. You may ask why the band would release the song on a live album just two years after it was originally released. Give the two versions a listen and you'll hear why. While the original version was a great folk-rock song, the version on Europe '72 is turned up a few notches. The song is in your face in a way the original only hinted at. This is a reoccurring theme with all of the songs on Europe '72 that had been previously released. The live versions of China Cat Sunflower
, Sugar Magnolia
are all a different beast from the studio recordings.
The new songs on the album are also excellent. He's Gone
, Jack Straw
, Brown Eyed Woman
and Ramble On Rose
are all laid back country influenced songs notable for their wonderful vocal work. One More Saturday Night
is a fan favorite rock song, often played at the end of the show to rip the roof off. The rock songs are well placed among the country tall-tale ballads preventing the album from hitting any kind of rut.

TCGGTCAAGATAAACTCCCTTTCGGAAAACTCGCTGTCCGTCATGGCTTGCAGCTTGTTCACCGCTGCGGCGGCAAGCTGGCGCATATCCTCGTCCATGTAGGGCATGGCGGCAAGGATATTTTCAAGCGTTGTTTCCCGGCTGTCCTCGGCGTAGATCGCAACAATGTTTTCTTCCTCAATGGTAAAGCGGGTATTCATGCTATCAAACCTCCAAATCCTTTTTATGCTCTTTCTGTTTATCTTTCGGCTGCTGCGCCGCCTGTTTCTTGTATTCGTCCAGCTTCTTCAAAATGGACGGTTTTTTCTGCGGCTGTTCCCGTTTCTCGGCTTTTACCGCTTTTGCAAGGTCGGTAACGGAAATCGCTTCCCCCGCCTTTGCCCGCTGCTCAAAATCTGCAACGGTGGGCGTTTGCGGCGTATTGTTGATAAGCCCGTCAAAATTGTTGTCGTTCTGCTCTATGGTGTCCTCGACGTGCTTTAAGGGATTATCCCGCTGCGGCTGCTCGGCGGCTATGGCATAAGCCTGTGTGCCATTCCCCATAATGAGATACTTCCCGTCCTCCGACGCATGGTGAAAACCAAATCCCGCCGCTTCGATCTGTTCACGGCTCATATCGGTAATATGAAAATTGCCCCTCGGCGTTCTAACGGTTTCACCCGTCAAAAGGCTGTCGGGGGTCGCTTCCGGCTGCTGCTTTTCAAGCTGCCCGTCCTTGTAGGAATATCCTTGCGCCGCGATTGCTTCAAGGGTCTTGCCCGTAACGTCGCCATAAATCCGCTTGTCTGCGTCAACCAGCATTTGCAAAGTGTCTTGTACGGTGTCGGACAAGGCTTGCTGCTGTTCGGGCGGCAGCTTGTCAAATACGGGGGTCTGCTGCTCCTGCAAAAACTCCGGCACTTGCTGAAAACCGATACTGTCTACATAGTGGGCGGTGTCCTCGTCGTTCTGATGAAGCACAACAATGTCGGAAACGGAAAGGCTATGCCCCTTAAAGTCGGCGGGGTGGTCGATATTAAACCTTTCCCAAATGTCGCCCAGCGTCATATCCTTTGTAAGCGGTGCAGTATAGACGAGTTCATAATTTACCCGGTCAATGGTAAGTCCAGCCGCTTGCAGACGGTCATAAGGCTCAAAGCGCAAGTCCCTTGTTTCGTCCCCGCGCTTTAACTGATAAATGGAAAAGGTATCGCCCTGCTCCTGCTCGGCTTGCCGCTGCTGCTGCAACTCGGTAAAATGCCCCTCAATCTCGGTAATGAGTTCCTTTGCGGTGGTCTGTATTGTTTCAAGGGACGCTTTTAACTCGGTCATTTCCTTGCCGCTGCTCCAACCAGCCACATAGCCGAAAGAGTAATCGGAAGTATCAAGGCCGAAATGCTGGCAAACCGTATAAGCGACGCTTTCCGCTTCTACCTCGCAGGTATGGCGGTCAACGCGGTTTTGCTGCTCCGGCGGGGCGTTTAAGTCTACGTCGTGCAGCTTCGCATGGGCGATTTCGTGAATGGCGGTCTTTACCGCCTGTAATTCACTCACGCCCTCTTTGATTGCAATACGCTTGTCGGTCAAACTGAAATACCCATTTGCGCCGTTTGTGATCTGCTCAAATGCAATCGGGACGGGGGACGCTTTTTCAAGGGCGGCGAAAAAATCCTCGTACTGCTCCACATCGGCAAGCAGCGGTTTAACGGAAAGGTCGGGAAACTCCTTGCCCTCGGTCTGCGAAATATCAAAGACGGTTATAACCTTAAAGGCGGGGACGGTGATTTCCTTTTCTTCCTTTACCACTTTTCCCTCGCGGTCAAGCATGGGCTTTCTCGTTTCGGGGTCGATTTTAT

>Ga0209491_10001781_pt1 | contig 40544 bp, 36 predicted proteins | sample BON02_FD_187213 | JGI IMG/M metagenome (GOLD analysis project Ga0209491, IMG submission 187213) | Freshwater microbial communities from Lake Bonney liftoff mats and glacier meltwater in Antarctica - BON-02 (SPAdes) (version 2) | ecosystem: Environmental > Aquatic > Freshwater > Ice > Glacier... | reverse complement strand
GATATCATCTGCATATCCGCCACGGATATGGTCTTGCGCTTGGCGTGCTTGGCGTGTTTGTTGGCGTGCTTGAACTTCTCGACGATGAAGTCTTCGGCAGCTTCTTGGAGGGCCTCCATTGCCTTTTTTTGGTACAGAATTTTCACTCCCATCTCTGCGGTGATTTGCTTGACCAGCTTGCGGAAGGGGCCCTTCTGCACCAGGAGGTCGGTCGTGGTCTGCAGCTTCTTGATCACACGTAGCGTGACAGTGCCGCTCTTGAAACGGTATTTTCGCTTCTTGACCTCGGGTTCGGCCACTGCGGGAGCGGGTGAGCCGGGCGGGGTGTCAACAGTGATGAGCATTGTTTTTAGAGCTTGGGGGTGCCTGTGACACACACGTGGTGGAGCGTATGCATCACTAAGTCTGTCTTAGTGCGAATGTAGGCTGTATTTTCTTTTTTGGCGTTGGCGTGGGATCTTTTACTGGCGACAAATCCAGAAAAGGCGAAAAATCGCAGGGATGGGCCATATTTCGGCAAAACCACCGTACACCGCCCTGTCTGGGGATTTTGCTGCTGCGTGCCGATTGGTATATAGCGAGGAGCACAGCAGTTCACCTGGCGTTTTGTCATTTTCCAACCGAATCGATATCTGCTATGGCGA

However, there are weak points in the first disc. You Win Again
is a mediocre song that seems out of place with the other excellent songs. The Pigpen song It Hurts Me Too
is dreary and far too long for its own good. The other Pigpen song Mr. Charlie
is thankfully more upbeat and interesting.
The China Cat Sunflower > I Know You Rider
gives a peek into the second disc. Not only did the Grateful Dead improvise within songs, they would also improvise their set lists. They would string together several songs to produce a "suite," effortlessly navigating from song to song without stopping. The China > Rider was a common song transition. The versions selected for this album on the other hand is anything but common. The solo in China Cat seems effortless, demanding your attention as it weaves through the psychedelic chord progression. The jam in between the two songs is also fantastic. The transition is so good that if you don't pay attention to the tracks changing on your cd player you may be tricked into thinking they're the same song! The transition period eases you from the china cat jam into the country rocker perfectly.